During the early eighties the totally unexpected international box-office of both John Carpenter's Halloween (1978) and Sean S. Cunningham's Friday The 13th (1980) gave gloriously bloody life to the phenomenon of the slasher movie subgenre. Indeed, with Carpenter and Cunningham's genre classics still fresh in the mind of both horror fans and more mainstream audiences alike, both the studio's and independent producers promptly delivered a veritable wave of similar stalk and slash efforts in order to cash in on the sudden audience desire for seeing obnoxious teenagers falling victim to psychotic killer's. While some of these slasher pictures were well received and have gone on to achieve cult classic status in their own right, most were obviously pretty interchangeable and as a result mainstream audiences eventually began to tire of the stalk and slash subgenre.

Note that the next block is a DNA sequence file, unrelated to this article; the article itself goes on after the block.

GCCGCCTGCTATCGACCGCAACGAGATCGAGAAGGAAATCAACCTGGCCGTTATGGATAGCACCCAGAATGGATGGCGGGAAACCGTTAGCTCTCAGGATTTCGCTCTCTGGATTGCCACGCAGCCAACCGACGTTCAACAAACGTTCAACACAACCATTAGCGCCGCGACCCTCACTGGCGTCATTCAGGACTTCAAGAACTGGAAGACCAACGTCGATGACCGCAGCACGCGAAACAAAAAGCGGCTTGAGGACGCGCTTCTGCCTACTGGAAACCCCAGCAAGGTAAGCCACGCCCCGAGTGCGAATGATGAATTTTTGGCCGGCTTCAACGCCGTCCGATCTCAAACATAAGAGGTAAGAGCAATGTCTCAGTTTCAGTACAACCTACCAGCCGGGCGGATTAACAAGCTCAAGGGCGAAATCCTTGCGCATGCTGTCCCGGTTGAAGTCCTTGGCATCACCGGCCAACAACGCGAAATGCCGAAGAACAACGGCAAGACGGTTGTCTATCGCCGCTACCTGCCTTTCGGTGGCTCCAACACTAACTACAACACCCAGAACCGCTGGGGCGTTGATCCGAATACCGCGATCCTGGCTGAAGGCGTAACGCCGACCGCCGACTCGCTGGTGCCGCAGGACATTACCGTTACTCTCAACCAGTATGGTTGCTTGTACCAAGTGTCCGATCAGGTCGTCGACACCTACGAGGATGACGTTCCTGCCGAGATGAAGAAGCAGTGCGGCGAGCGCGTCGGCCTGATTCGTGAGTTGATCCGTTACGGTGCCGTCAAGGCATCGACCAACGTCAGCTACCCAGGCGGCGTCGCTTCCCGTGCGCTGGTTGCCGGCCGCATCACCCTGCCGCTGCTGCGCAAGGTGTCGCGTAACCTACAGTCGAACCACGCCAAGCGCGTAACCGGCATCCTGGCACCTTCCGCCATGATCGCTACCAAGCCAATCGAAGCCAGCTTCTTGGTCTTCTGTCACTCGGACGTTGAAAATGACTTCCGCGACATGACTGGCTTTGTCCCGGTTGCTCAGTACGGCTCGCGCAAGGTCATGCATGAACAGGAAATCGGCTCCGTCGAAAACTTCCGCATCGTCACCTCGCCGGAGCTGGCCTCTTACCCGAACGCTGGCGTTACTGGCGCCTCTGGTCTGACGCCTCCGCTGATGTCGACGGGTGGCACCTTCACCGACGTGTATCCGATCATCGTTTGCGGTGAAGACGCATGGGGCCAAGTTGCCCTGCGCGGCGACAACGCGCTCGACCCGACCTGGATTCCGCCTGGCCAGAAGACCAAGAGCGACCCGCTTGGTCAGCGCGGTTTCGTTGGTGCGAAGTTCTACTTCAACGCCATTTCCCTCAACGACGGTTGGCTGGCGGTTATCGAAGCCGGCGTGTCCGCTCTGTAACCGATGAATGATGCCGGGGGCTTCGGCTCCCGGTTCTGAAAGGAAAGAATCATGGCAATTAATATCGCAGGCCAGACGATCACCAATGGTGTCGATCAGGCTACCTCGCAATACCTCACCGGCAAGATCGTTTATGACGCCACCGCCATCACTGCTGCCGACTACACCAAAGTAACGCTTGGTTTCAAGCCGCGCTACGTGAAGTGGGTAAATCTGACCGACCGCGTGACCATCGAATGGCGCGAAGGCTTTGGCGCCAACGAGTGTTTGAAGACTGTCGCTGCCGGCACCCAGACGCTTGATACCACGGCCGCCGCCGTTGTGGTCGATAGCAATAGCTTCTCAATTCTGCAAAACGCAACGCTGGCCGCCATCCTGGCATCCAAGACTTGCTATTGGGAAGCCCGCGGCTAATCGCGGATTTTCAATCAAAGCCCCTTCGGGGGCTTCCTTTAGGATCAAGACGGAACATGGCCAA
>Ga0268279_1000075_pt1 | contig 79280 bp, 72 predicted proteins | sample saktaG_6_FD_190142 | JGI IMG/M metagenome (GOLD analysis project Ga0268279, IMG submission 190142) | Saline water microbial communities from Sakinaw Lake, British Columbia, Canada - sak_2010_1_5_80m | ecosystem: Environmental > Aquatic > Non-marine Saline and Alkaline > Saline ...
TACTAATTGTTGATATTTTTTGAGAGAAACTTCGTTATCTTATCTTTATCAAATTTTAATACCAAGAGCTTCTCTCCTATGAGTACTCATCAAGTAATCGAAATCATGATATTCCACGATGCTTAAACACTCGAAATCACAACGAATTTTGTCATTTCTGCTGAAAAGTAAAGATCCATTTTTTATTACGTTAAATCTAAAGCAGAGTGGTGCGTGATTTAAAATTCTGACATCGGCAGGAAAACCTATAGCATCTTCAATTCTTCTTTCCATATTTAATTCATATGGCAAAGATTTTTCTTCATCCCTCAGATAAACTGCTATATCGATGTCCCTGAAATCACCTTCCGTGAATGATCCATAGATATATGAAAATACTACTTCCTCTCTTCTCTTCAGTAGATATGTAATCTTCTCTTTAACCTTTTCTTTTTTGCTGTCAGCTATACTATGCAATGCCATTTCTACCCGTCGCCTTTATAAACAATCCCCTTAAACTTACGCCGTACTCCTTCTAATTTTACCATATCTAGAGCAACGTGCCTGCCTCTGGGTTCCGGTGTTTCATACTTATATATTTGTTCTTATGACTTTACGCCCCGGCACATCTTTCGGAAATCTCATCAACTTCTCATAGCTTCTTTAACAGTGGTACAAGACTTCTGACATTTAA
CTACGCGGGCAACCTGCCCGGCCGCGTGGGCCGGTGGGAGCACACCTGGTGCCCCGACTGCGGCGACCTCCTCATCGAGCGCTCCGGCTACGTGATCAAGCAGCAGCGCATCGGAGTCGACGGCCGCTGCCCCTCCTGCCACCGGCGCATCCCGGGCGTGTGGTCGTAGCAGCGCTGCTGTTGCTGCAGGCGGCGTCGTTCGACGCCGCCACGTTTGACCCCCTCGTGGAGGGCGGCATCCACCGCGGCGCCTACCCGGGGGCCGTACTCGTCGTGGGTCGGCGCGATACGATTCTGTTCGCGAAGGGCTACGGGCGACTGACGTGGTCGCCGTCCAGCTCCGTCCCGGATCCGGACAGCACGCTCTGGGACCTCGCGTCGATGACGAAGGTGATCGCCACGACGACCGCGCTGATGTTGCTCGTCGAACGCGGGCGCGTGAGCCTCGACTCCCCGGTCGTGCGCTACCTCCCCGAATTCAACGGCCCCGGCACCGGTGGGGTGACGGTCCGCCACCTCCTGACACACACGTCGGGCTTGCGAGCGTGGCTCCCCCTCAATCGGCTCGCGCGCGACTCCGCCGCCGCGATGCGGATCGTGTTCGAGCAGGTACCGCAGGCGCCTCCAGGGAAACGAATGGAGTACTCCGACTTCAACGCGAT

However, the presence of the new and lucrative avenue of home video ensured that cheaply made slasher flicks continued to be turned out throughout the eighties. Meanwhile as some filmmakers became increasingly desperate to single their efforts out from the largely uniform slasher crowd, some pretty bizarre and often unintentionally hilarious stalk and slash type horror efforts eventually began to find their way onto the video shop shelves. Notable examples include Michael Elliot's Fatal Games (1984), Jim Wynorski's Chopping Mall (1986), Michael Fischa's Death Spa (1988) and, not least of all, the film I'm reviewing for you today Aerobicide.